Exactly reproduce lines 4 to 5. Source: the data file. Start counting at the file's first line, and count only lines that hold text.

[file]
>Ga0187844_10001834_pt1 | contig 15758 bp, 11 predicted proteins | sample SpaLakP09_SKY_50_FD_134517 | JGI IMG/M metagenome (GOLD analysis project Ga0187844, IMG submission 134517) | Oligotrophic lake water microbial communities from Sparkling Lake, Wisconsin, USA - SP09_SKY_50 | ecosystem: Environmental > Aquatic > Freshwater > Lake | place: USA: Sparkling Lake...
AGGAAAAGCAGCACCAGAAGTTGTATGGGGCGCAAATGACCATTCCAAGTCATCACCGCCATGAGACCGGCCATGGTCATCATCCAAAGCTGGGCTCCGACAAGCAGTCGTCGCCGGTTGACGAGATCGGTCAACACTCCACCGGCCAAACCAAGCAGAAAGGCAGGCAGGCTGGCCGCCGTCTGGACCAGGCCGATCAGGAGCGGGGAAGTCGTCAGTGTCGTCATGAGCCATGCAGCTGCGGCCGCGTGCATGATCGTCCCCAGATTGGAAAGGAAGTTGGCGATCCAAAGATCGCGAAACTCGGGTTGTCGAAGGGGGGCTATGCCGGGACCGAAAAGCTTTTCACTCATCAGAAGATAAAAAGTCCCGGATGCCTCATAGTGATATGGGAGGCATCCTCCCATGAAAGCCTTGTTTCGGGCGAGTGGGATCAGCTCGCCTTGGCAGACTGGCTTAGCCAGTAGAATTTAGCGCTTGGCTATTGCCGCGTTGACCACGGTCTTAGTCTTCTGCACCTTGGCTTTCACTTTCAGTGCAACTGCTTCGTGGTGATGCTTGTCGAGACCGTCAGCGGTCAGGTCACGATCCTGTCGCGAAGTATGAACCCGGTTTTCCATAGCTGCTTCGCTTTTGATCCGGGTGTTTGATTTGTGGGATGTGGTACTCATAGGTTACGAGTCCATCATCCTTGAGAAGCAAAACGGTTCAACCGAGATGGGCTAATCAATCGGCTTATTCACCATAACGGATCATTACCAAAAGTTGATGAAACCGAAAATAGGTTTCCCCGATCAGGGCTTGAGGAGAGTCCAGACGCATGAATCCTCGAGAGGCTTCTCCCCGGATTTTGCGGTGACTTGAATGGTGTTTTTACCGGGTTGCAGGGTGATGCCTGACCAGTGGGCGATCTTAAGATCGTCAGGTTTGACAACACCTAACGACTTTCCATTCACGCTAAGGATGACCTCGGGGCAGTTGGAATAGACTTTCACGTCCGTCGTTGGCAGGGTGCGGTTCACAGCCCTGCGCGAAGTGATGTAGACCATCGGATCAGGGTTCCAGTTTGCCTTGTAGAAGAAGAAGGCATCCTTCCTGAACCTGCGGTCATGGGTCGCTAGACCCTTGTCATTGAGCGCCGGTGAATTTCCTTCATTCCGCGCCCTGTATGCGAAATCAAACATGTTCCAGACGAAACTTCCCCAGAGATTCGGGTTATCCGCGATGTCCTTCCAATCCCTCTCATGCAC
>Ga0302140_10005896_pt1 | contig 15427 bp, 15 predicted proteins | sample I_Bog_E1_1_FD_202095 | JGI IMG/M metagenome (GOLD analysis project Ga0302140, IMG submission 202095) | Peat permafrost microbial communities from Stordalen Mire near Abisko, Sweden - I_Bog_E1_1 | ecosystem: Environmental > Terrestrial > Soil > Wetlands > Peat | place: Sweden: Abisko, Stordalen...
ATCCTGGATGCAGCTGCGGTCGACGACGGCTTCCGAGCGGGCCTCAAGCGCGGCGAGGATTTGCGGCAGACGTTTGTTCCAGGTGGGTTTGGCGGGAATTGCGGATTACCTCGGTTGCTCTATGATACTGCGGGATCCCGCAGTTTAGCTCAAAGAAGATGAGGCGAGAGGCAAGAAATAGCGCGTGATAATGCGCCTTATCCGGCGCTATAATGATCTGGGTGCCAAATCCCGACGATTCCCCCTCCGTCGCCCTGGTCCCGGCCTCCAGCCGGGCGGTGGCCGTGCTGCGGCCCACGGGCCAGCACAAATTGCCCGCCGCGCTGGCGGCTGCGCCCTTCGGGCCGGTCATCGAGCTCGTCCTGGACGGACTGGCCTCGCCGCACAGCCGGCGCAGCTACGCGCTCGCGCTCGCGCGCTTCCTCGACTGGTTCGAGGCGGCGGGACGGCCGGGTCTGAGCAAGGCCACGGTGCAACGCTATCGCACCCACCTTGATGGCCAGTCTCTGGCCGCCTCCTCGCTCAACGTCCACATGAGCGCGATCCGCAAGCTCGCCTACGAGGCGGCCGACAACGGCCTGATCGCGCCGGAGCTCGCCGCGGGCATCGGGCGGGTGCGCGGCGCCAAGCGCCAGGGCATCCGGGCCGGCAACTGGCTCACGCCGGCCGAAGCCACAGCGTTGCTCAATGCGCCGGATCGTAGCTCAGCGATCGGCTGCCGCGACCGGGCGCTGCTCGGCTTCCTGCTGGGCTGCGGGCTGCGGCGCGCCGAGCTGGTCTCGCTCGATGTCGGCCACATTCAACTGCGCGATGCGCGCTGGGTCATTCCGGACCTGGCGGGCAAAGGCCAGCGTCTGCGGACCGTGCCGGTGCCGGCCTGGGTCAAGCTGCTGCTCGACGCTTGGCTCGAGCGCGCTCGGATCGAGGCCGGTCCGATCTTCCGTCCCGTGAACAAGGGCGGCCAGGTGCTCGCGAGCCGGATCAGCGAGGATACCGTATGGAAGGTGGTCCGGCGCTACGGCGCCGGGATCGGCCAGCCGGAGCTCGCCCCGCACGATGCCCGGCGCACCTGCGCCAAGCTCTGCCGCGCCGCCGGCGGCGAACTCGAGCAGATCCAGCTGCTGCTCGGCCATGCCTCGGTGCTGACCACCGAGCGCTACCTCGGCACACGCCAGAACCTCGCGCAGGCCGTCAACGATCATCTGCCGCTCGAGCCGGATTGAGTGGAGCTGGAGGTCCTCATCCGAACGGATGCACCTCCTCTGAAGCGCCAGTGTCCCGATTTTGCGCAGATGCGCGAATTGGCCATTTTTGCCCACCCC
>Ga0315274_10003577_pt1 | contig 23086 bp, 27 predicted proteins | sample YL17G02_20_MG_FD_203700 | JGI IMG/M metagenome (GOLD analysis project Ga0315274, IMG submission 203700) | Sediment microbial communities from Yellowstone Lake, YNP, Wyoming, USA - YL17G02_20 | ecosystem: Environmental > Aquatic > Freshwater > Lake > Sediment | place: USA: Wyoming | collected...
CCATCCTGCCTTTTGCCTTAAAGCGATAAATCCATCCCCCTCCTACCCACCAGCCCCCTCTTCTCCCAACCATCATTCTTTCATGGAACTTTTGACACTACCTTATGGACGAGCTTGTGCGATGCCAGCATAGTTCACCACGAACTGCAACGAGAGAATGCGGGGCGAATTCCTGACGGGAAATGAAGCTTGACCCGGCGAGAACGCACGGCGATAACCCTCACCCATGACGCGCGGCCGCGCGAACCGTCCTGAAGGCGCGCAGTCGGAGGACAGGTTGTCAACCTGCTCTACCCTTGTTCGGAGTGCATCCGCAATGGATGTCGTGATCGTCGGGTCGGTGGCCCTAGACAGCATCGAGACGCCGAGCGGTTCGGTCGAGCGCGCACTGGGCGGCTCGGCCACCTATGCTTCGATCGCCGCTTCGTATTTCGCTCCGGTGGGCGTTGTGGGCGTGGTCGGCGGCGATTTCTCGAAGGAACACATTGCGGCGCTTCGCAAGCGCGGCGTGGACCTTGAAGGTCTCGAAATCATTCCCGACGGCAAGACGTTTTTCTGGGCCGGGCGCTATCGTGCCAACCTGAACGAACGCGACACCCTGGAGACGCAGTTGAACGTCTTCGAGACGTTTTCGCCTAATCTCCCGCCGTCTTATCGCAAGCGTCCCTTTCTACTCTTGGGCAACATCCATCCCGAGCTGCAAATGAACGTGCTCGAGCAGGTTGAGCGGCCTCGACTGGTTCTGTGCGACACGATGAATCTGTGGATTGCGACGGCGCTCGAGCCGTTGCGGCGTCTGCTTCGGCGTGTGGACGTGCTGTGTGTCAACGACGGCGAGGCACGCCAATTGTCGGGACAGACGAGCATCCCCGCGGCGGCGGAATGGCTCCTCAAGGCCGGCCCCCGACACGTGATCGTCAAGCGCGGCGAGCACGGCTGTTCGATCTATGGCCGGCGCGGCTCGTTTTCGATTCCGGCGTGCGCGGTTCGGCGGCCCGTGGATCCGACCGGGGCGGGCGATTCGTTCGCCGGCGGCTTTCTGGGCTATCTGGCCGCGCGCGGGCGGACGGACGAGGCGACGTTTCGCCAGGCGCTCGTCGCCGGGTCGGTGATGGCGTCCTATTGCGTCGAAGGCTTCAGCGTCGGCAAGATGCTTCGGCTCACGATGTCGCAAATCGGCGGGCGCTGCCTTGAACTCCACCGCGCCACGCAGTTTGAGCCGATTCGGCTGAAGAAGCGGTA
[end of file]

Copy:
ATCCTGGATGCAGCTGCGGTCGACGACGGCTTCCGAGCGGGCCTCAAGCGCGGCGAGGATTTGCGGCAGACGTTTGTTCCAGGTGGGTTTGGCGGGAATTGCGGATTACCTCGGTTGCTCTATGATACTGCGGGATCCCGCAGTTTAGCTCAAAGAAGATGAGGCGAGAGGCAAGAAATAGCGCGTGATAATGCGCCTTATCCGGCGCTATAATGATCTGGGTGCCAAATCCCGACGATTCCCCCTCCGTCGCCCTGGTCCCGGCCTCCAGCCGGGCGGTGGCCGTGCTGCGGCCCACGGGCCAGCACAAATTGCCCGCCGCGCTGGCGGCTGCGCCCTTCGGGCCGGTCATCGAGCTCGTCCTGGACGGACTGGCCTCGCCGCACAGCCGGCGCAGCTACGCGCTCGCGCTCGCGCGCTTCCTCGACTGGTTCGAGGCGGCGGGACGGCCGGGTCTGAGCAAGGCCACGGTGCAACGCTATCGCACCCACCTTGATGGCCAGTCTCTGGCCGCCTCCTCGCTCAACGTCCACATGAGCGCGATCCGCAAGCTCGCCTACGAGGCGGCCGACAACGGCCTGATCGCGCCGGAGCTCGCCGCGGGCATCGGGCGGGTGCGCGGCGCCAAGCGCCAGGGCATCCGGGCCGGCAACTGGCTCACGCCGGCCGAAGCCACAGCGTTGCTCAATGCGCCGGATCGTAGCTCAGCGATCGGCTGCCGCGACCGGGCGCTGCTCGGCTTCCTGCTGGGCTGCGGGCTGCGGCGCGCCGAGCTGGTCTCGCTCGATGTCGGCCACATTCAACTGCGCGATGCGCGCTGGGTCATTCCGGACCTGGCGGGCAAAGGCCAGCGTCTGCGGACCGTGCCGGTGCCGGCCTGGGTCAAGCTGCTGCTCGACGCTTGGCTCGAGCGCGCTCGGATCGAGGCCGGTCCGATCTTCCGTCCCGTGAACAAGGGCGGCCAGGTGCTCGCGAGCCGGATCAGCGAGGATACCGTATGGAAGGTGGTCCGGCGCTACGGCGCCGGGATCGGCCAGCCGGAGCTCGCCCCGCACGATGCCCGGCGCACCTGCGCCAAGCTCTGCCGCGCCGCCGGCGGCGAACTCGAGCAGATCCAGCTGCTGCTCGGCCATGCCTCGGTGCTGACCACCGAGCGCTACCTCGGCACACGCCAGAACCTCGCGCAGGCCGTCAACGATCATCTGCCGCTCGAGCCGGATTGAGTGGAGCTGGAGGTCCTCATCCGAACGGATGCACCTCCTCTGAAGCGCCAGTGTCCCGATTTTGCGCAGATGCGCGAATTGGCCATTTTTGCCCACCCC
>Ga0315274_10003577_pt1 | contig 23086 bp, 27 predicted proteins | sample YL17G02_20_MG_FD_203700 | JGI IMG/M metagenome (GOLD analysis project Ga0315274, IMG submission 203700) | Sediment microbial communities from Yellowstone Lake, YNP, Wyoming, USA - YL17G02_20 | ecosystem: Environmental > Aquatic > Freshwater > Lake > Sediment | place: USA: Wyoming | collected...